The global equity income trust, a member of our Super 60, has benefited from the change in macroeconomic conditions.
Sentiment shifting away from high-growth strategies has benefited the value-focused Murray International (LSE:MYI) investment trust, which today reported notable outperformance for its financial year to the end of December.
The global equity income trust’s share price rose by 20.6% over the period, while its underlying investment performance (the net asset value or NAV) returned 8.8%. The trust does not have a benchmark, but referenced the loss of 7.3% for the FTSE All-World index for comparative purposes.
Its progressive dividend has been maintained, with a year-on-year rise of 1.8%. This marks the 18th consecutive year of dividend increases. Its yield is 4.2%, higher than most rivals. The trust is a member of interactive investor’s Super 60 investment ideas.
In addition, a 5:1 share split proposal was announced “in order to assist monthly savers” and to attract “those who are looking to invest smaller amounts, such as younger investors”. The split requires shareholder approval at its annual general meeting (AGM) in April.
In terms of portfolio activity, exposure to Europe was increased to take advantage of opportunities that occurred following Russia’s invasion of Ukraine.
Bruce Stout, the longstanding fund manager of Murray International, said: “New positions were established in Dutch technology company BE Semiconductor (EURONEXT:BESI), in leading global industrial conglomerate Siemens (XETRA:SIE) of Germany and in worldwide food processing company Danone (EURONEXT:BN), in France.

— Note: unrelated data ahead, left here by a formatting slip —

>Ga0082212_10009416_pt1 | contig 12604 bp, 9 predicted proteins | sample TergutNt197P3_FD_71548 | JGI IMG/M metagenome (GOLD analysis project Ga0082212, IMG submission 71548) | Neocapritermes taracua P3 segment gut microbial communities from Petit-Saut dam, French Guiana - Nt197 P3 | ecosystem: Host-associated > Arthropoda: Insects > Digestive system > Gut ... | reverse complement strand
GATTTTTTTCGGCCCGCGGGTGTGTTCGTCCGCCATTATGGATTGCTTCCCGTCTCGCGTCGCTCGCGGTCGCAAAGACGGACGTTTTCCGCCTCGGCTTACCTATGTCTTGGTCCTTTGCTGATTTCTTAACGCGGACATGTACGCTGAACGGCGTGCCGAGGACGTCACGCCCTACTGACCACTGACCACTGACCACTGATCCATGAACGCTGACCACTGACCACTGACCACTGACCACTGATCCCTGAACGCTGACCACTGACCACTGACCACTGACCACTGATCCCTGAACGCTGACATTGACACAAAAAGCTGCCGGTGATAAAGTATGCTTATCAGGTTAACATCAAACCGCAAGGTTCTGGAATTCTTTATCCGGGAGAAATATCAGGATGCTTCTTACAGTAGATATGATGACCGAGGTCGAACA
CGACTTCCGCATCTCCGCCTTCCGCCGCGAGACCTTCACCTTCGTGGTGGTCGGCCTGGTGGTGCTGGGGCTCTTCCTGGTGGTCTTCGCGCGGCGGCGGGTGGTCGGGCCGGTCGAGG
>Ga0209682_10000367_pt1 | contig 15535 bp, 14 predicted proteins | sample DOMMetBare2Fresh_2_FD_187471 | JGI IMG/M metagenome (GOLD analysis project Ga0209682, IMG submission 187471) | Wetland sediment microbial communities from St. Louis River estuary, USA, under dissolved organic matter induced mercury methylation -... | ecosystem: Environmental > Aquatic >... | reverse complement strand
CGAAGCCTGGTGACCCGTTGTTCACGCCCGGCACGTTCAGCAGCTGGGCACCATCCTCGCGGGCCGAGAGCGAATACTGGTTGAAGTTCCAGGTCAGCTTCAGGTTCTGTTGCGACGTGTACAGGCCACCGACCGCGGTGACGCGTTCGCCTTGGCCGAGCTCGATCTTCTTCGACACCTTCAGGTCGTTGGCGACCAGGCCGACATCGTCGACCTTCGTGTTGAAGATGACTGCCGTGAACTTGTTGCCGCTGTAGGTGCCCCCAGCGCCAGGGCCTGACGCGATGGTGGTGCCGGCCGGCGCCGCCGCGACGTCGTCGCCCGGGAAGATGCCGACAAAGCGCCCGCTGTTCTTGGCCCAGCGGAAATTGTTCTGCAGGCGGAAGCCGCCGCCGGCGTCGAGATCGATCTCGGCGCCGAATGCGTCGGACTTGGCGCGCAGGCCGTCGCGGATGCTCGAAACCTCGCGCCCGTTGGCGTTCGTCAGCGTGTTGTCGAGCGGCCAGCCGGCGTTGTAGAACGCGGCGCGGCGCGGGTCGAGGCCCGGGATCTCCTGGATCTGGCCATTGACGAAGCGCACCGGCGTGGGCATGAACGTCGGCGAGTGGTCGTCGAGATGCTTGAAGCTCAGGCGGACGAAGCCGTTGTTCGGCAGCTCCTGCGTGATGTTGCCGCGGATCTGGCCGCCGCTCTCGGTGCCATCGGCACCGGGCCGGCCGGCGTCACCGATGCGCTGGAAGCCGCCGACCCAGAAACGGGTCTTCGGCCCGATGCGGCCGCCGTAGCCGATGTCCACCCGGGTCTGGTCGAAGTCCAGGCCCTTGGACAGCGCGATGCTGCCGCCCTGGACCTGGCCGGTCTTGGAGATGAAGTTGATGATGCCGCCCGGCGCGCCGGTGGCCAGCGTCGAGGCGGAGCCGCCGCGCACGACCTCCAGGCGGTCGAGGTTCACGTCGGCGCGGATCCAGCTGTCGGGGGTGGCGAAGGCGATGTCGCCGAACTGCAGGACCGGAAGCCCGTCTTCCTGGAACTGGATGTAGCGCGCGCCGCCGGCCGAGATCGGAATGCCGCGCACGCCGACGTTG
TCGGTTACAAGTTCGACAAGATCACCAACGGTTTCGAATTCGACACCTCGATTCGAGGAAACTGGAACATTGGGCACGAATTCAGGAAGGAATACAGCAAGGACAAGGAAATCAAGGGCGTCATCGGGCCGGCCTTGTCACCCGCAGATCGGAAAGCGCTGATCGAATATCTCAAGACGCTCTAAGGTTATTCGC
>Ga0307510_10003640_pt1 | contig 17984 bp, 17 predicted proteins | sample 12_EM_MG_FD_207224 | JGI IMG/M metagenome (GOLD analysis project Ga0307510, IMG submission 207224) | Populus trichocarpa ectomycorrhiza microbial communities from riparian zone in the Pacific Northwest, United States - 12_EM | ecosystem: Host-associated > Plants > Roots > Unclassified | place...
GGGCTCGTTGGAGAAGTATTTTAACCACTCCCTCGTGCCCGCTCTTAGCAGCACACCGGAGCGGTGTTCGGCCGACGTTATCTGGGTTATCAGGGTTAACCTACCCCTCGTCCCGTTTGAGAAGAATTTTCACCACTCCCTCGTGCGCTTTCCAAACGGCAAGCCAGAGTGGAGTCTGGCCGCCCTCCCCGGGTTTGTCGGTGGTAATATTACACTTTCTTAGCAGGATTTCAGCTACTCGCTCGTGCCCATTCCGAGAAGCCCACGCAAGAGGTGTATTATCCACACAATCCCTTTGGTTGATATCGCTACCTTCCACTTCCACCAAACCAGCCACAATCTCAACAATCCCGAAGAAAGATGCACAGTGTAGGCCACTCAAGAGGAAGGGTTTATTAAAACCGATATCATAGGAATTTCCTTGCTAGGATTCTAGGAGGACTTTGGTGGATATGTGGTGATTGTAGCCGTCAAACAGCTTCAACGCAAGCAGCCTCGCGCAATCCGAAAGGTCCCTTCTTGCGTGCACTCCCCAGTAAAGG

Elsewhere, some profit-taking took place in Asia, emerging markets, and Latin America. However, exposure to companies in the developing world remains notable, at around 40%, which is much higher than most other global equity funds and investment trusts.
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Stout says he is maintaining a “barbell” strategy of owning both growth and cyclical stocks, and is continuing to focus on stocks that own “real assets” and have “pricing power”.
He said: “Structurally, higher inflation is supportive of companies owning real assets and those possessing pricing power, while selective growth companies should benefit from accelerating trends in industrial automation, semiconductor miniaturisation and digital communications.
“The greatest potential for positive cyclical momentum upside surprises can still be identified in Asia and other countries where substantial pent-up demand from prolonged Covid effects still exists. Corporate earnings may be under recessionary threat elsewhere, but scope exists for upwards earnings and dividends revisions in Latin America and Asia. In such regions, sectors and businesses, the portfolio remains meaningfully invested.”
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